By most modern standards, it took the department a while to welcome its female counterparts. There were four women who made it in '86, taking all the same tests -- mental and physical -- that the men took.
Firefighting was, and still is for the most part, a man's profession. Like society, though, things have definitely gotten better since 1853, the year the local department was founded.
Some good news came this month as the Cincinnati Fire Department's union, the International Association of Firefighters Local 48, voted Shana Johnson, a 10-year veteran firefighter assigned to Engine 3 on the east side of downtown, as recording secretary. Her election marks the first time a woman has sat on the union's executive board.
There's more. February also ushered in another first for women in the Cincinnati Fire Department. Bennyce Hamilton, a 20-year veteran firefighter assigned to Engine 2 in Carthage, became the first female firefighter to earn her Ph.D.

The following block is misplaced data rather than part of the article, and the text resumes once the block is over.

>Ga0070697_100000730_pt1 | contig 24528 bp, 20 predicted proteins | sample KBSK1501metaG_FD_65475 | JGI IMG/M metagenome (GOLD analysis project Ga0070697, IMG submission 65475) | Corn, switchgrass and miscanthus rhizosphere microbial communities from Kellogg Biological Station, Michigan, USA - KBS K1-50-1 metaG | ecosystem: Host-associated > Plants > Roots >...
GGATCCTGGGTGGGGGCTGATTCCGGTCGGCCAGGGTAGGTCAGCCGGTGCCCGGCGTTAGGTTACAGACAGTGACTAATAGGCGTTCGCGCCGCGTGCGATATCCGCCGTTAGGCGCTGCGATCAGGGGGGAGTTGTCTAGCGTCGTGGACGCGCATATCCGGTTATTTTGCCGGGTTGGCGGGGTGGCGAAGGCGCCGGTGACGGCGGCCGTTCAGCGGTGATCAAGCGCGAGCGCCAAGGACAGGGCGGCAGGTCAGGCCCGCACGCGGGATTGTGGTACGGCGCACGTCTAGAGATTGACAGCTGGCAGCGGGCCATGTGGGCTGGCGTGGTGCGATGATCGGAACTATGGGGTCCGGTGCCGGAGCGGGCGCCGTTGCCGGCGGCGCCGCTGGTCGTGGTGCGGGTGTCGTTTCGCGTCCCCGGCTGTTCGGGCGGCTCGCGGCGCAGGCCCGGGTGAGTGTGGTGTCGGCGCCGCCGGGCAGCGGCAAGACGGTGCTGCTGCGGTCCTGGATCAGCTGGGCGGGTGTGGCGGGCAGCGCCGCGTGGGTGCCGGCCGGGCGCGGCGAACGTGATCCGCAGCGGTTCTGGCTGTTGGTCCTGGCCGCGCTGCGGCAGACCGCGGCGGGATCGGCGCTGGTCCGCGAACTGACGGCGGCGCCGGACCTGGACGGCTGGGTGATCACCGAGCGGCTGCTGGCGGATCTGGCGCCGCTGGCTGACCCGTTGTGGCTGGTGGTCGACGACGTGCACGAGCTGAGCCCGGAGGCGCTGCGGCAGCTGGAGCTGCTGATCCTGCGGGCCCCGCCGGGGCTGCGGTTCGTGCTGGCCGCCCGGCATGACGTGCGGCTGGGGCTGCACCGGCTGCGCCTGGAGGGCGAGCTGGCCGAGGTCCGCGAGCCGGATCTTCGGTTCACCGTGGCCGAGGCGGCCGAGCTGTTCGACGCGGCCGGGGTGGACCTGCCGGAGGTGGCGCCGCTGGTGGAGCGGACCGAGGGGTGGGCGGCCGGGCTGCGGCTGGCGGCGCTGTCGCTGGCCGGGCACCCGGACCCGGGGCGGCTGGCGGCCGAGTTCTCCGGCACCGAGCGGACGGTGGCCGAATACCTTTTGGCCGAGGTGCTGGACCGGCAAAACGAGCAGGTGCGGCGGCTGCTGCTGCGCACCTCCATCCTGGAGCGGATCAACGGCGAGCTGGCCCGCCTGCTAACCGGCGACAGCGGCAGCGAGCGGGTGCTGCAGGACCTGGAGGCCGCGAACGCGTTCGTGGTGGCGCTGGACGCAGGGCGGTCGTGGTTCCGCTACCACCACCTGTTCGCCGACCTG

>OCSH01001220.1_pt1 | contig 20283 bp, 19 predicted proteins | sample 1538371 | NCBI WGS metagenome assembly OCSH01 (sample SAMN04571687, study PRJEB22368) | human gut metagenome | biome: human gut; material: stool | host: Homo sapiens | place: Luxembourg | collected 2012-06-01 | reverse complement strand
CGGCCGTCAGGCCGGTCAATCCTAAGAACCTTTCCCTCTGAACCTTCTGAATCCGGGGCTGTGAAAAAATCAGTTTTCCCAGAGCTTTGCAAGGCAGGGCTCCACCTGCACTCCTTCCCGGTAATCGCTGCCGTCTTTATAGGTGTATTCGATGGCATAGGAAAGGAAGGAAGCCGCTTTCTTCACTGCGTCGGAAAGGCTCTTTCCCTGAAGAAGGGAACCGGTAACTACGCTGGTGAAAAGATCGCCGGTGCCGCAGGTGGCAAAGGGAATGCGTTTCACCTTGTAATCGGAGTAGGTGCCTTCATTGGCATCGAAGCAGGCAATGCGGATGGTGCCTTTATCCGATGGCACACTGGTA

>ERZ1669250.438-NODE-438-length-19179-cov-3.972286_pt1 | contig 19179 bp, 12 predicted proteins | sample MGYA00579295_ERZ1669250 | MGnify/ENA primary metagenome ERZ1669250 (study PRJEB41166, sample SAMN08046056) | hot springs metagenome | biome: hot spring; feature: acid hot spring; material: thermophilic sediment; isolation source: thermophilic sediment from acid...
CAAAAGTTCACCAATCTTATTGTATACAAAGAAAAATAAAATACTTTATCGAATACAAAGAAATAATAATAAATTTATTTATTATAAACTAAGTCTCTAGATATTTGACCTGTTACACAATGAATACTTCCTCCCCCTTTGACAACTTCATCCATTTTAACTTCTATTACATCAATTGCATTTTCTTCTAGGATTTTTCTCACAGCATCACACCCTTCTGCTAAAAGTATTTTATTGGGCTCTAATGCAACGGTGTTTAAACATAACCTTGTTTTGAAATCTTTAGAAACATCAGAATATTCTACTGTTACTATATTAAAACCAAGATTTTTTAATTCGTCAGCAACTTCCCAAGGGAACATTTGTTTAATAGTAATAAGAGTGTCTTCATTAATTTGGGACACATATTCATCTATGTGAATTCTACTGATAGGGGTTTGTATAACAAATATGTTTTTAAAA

while on the department. On Valentine's Day, Hamilton defended her dissertation on education and literary at the University of Cincinnati.
On Feb. 25, Michael Eric Dyson spoke at Xavier University as part of the National Underground Railroad Freedom Center's "Major Voices" speaker series. It was in conjunction with Black History Month.
Dyson, the outspoken writer, professor and former radio host and author of Is Bill Cosby Right?, told an audience of about 200 people that slavery still exists today. There are approximately 27 million slaves in the world -- including an estimated 15,000 in the United States -- even though slavery isn't legal anywhere at anytime. (See more in the CityBeat cover story "Of Human Bondage," issue of Feb. 13.)
Don't be fooled: The struggle for equality exists today.
I'm a white male. All's good here. But I try to put myself in another's shoes for a moment -- as Dyson so eloquently said, if you're black or a woman or openly gay (or all three), getting the same equality is a possibility, but be prepared to work much harder to get to the same place that straight white men reach without really trying.
Sen. Barack Obama isn't the first black man smart enough or otherwise qualified to be president. Sen. Hillary Clinton isn't the first woman to do the same. Dyson, who supports Obama, admitted that if Clinton -- who has much more experience in government compared to Obama -- were a man the contest would have been over long ago.
There are signs of progress everywhere, and for the most part society seems to be moving in the right direction in Cincinnati and around the nation. But, if we're truly honest with ourselves, the work is far from over.
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